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## Philippe-N. Marcaillou

Print publication date: 2016

Print ISBN-13: 9780198738794

Published to Oxford Scholarship Online: May 2016

DOI: 10.1093/acprof:oso/9780198738794.001.0001

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# Investment Policy

## Understanding Asset Allocation Construction

Chapter:
(p.164) 5 Investment Policy
Source:
Defined Benefit Pension Schemes in the United Kingdom
Publisher:
Oxford University Press
DOI:10.1093/acprof:oso/9780198738794.003.0005

# Abstract and Keywords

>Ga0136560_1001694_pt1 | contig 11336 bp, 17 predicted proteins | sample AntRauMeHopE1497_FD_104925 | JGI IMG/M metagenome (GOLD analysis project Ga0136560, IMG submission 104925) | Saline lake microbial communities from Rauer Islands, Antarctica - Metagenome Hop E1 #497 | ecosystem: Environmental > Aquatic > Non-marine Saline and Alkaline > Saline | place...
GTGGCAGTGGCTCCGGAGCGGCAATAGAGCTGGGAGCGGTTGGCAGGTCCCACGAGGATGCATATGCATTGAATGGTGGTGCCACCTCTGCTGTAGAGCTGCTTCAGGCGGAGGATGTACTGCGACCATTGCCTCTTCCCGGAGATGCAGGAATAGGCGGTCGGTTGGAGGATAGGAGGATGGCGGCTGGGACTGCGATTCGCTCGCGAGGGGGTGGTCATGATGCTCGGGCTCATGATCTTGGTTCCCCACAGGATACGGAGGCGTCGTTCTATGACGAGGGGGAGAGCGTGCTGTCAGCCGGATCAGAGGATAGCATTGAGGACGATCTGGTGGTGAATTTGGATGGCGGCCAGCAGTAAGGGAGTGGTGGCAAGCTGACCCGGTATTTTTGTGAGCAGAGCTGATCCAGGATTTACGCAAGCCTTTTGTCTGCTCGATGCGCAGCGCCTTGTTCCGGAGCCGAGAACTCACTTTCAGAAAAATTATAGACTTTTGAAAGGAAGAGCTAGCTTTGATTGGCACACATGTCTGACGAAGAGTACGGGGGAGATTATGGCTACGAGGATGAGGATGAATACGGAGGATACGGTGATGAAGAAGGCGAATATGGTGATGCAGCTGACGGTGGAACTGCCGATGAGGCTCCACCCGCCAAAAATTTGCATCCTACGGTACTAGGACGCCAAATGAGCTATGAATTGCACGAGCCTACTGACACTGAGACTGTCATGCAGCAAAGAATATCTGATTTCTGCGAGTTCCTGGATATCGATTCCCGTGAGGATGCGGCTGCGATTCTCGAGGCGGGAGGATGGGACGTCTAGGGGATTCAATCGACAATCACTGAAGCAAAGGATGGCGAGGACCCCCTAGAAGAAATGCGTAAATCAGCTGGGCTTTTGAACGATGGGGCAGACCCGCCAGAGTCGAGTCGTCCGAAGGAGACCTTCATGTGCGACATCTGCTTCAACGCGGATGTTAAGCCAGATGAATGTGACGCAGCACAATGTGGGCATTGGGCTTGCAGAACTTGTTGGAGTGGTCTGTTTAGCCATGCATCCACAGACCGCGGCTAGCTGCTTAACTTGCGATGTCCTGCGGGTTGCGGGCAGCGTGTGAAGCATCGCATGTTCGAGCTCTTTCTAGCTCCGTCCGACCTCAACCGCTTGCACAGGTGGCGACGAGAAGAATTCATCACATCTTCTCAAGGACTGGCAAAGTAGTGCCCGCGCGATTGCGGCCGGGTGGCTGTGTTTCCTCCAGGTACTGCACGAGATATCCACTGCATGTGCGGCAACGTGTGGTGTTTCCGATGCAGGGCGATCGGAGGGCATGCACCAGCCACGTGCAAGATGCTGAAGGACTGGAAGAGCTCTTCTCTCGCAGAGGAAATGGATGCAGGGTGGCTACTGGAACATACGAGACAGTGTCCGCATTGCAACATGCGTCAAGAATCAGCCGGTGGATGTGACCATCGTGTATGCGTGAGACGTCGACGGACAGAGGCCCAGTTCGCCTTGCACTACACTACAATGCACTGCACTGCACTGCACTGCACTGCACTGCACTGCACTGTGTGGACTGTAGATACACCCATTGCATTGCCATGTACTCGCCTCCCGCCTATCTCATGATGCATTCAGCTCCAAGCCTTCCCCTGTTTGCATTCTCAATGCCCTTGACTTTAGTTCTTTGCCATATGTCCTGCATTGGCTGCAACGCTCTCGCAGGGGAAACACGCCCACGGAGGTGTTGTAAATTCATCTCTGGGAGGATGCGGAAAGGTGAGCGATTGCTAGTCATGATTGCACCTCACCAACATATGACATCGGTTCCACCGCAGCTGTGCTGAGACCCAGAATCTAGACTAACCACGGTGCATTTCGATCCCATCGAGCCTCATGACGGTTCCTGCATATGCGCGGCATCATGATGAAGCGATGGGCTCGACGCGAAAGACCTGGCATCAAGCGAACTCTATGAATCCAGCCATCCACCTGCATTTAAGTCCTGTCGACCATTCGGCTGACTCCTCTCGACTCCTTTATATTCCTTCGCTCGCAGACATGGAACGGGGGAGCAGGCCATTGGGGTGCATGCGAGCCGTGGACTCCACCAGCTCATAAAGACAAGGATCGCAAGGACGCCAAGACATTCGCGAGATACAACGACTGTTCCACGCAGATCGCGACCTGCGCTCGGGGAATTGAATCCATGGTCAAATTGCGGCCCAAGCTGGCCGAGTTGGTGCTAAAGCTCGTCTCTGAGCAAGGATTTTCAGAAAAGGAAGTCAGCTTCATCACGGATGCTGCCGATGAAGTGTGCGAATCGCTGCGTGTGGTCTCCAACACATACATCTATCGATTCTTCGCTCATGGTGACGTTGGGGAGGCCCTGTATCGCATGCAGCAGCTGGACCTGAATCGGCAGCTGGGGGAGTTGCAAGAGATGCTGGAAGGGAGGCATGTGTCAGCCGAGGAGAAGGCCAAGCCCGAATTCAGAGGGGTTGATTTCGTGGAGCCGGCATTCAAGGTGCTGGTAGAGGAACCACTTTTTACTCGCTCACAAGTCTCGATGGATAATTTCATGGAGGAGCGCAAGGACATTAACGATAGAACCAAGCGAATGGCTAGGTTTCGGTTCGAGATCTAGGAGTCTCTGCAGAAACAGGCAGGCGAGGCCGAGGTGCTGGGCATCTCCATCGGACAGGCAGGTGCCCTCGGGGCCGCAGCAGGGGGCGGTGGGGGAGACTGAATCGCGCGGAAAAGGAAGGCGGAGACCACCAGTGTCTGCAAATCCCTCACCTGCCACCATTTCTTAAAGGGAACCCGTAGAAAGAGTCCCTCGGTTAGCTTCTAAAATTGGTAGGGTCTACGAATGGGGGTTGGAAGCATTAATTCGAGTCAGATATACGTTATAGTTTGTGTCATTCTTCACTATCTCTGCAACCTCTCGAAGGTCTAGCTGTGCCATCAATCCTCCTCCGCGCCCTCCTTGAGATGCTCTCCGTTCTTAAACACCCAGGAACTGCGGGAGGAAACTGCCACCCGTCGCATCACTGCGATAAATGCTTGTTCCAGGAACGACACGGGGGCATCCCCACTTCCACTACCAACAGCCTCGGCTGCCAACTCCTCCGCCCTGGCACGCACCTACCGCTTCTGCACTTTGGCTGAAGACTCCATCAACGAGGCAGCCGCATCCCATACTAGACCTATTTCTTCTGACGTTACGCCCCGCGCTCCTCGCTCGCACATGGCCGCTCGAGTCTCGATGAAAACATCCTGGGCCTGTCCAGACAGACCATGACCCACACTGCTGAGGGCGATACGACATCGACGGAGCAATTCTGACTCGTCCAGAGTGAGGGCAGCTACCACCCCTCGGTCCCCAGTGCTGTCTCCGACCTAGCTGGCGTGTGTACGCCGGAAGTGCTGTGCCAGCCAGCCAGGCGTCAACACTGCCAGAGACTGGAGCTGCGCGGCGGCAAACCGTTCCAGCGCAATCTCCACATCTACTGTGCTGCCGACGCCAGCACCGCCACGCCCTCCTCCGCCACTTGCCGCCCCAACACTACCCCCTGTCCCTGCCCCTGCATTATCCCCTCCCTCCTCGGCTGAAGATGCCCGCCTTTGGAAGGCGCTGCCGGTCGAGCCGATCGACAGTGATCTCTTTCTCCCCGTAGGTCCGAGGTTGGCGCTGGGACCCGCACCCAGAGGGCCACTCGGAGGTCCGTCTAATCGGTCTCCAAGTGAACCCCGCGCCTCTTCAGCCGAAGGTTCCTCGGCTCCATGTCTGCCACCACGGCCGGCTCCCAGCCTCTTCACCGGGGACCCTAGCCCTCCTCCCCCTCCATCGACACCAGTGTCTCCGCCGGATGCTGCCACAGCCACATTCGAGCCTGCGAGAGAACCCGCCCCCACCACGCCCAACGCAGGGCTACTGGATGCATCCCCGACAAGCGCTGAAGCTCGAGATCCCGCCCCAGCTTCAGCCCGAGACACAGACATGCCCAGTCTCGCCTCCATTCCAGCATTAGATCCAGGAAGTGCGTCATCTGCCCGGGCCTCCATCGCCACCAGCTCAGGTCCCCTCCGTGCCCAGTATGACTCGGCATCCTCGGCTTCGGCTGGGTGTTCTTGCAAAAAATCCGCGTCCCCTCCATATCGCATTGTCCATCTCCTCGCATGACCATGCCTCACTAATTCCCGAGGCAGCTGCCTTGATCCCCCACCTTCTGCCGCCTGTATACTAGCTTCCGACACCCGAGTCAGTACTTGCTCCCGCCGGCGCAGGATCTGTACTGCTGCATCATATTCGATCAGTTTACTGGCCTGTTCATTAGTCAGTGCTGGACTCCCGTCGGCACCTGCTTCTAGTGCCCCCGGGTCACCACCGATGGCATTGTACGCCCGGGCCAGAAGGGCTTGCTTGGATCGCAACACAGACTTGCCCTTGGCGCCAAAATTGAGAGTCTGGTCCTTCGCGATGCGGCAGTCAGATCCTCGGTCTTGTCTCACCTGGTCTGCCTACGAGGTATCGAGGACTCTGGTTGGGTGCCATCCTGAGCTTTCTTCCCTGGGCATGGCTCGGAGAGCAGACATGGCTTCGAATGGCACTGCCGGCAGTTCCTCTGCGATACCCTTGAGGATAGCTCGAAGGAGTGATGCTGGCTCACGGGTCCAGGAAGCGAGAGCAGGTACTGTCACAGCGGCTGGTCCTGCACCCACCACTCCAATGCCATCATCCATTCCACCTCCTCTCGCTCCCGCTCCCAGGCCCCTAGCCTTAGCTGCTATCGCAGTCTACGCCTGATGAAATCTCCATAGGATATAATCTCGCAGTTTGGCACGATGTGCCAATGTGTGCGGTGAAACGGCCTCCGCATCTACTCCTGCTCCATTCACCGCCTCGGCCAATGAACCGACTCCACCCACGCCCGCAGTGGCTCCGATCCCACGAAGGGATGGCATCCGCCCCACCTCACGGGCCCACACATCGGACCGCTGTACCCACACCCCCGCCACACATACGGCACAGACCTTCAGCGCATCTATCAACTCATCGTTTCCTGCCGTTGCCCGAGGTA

On the asset side, trustees must build a robust return-seeking asset portfolio in accordance with the risk and performance strategy defined in the ALM framework and the LDI strategy. This chapter provides the building blocks of an efficient investment portfolio strategy. Readers will understand the positive effect of diversification on the risk/return profile of portfolios and how to measure the skills of portfolio managers in security selection and the passive replication of risk-adjusted return of indexes. An overview is provided of the asset class universe and various management styles, the way to look at asset classes in terms of risk-adjusted returns. How to build various portfolios and undertake simulations in order to select the most appropriate portfolio to meet the objectives of performance and risk aversion are explained. Based on case studies, readers will learn how to analyse investment portfolios, simulations, build efficient frontiers and draw conclusions.